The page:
Community Tree Planting Day at Davis – Volunteers are Needed for June 3!

Davis Community Tree Planting Day

Date: Saturday, June 3
Time: 9:00 a.m. to 3:00 p.m.
Location: Meet outside the Cafeteria at Davis

To register: Please CLICK HERE

As part of the Tree Re-planting Project at the Davis campus, a total of 31 new trees of diverse species will be planted on June 3. The Office for Sustainability and Facilities Services are excited to invite our community members to join us for the tree planting day! This project aims to restore natural habitats and increase biodiversity on campus following the removal of dead Ash trees infected by Emerald Ash Borer earlier this year.

Students, faculty, staff and alumni are all welcome to participate as volunteers. As a volunteer, you can join us for a full day or half day. No prior experience is needed. If you are interested, please sign up online by following the link above. We welcome everyone from students, faculty, staff, and alumni to join the event!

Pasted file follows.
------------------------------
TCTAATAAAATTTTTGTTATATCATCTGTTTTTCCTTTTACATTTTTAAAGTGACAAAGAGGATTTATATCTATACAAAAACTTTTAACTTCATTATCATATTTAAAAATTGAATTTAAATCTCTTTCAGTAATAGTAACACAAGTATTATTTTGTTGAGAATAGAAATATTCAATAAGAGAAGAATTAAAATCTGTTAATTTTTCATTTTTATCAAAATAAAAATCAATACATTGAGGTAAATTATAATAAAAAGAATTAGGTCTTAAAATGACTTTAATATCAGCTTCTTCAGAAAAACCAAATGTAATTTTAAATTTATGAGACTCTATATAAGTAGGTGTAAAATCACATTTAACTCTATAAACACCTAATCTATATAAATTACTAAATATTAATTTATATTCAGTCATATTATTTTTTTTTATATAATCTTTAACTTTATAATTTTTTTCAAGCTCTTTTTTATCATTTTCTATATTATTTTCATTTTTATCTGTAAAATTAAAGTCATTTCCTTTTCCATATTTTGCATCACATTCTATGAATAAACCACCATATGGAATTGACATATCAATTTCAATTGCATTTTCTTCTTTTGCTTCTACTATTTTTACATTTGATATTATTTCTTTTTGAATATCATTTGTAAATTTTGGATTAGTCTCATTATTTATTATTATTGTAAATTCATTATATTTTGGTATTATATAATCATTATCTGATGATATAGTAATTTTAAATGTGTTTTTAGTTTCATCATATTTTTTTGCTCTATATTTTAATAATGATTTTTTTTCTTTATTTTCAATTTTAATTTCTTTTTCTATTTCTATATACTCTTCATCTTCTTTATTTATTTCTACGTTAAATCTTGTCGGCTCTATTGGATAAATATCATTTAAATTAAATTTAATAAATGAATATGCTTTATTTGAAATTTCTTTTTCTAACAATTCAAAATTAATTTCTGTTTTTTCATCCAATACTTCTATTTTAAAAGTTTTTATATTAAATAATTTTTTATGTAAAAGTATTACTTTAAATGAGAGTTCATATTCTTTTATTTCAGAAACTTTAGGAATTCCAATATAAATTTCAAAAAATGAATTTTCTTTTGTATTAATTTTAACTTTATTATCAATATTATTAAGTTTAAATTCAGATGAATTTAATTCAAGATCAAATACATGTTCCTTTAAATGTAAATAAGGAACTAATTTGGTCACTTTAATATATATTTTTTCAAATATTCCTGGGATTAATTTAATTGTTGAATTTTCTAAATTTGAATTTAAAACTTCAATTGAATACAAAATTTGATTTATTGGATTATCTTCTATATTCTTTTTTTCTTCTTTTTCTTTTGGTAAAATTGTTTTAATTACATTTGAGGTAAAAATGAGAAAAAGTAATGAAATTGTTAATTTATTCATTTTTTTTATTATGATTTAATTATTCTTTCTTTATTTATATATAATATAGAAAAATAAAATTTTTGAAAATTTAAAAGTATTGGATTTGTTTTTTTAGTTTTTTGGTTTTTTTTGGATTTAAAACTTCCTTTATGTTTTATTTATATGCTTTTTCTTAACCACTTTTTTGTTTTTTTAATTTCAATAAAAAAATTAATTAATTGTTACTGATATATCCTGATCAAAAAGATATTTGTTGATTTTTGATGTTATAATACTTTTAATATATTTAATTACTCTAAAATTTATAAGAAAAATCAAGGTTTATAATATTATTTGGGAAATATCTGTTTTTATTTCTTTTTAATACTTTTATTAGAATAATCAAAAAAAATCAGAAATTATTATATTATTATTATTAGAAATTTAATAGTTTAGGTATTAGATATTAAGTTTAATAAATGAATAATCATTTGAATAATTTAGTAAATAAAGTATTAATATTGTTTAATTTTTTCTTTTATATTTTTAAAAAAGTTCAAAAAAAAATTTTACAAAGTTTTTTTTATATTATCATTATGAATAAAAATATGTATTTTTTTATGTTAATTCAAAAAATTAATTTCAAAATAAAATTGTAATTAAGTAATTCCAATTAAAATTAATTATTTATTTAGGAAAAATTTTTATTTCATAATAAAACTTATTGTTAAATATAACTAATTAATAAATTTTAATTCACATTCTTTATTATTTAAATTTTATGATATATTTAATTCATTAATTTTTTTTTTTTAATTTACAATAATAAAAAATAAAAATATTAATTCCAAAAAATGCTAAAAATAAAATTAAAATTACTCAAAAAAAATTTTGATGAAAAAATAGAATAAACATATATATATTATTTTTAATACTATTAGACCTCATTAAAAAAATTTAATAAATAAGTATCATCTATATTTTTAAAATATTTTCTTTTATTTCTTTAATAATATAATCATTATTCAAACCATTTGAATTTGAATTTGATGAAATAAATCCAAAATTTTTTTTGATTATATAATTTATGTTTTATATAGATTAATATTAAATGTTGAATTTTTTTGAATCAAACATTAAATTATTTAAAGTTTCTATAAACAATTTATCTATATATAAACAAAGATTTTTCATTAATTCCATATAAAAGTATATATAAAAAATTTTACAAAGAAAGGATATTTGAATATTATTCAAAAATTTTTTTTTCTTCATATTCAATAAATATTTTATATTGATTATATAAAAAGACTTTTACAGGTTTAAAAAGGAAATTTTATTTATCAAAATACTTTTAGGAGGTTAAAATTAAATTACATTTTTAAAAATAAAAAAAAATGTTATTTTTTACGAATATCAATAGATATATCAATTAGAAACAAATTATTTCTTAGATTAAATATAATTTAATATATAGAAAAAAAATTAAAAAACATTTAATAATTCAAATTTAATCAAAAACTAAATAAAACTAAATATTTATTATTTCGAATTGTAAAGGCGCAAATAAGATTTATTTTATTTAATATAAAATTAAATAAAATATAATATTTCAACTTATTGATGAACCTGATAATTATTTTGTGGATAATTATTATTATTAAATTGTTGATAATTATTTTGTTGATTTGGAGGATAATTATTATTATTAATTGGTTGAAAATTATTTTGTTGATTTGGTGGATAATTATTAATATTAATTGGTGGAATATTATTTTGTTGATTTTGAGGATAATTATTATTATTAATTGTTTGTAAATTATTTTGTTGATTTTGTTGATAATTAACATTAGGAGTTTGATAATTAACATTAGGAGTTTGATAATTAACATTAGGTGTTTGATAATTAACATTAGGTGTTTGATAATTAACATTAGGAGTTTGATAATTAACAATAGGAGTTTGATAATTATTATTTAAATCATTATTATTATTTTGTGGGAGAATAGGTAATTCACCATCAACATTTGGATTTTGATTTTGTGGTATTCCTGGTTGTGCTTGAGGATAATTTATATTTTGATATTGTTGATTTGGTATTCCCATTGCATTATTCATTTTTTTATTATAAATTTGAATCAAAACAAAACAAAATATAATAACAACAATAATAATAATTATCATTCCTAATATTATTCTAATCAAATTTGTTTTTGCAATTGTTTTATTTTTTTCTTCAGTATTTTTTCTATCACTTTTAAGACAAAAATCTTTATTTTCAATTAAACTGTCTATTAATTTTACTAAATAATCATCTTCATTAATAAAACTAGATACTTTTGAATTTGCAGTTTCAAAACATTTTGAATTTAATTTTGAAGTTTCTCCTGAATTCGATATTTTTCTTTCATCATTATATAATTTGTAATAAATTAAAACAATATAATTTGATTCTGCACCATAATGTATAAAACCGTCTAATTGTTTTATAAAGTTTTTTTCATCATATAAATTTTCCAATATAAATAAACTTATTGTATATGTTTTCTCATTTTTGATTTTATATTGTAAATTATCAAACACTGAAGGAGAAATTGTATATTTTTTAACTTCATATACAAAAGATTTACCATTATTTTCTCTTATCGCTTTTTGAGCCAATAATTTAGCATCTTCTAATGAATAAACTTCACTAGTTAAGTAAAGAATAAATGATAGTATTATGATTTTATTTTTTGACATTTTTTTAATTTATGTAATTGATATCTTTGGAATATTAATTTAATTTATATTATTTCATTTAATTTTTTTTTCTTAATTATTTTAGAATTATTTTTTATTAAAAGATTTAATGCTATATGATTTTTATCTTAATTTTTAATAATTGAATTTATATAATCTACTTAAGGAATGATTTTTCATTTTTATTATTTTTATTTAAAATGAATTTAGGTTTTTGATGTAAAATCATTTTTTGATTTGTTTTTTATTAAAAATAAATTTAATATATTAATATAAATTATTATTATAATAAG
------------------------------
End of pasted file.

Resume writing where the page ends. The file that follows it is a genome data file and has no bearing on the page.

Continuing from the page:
During the day , volunteers will take part in tree planting in the morning and tag trees in the afternoon. Our project partner, Association for Canadian Educational Resources, will be on site supporting us for the day. In addition to guiding volunteers on tree planting, ACER will teach volunteers how to identify the different tree species and attach identification tags that are used to monitor and assess tree health.

The new trees will bring multiple benefits to Davis campus. Not only will the native trees attract pollinators, they will also be able to better adapt to the local conditions. The selection of diverse tree species ensures that when one species is vulnerable to a kind of stress, e.g. a certain disease or unusual high temperature, the rest of the species will remain unaffected. The new trees will also help prevent soil erosion. As they mature, they will increase their ability to produce oxygen and sequester carbon dioxide. Over time, the foliage will provide shade and help cool down the temperature near the buildings, and therefore the trees will reduce the campus’s energy use and greenhouse gas emissions. The trees will also help improve air quality in the outdoor space.

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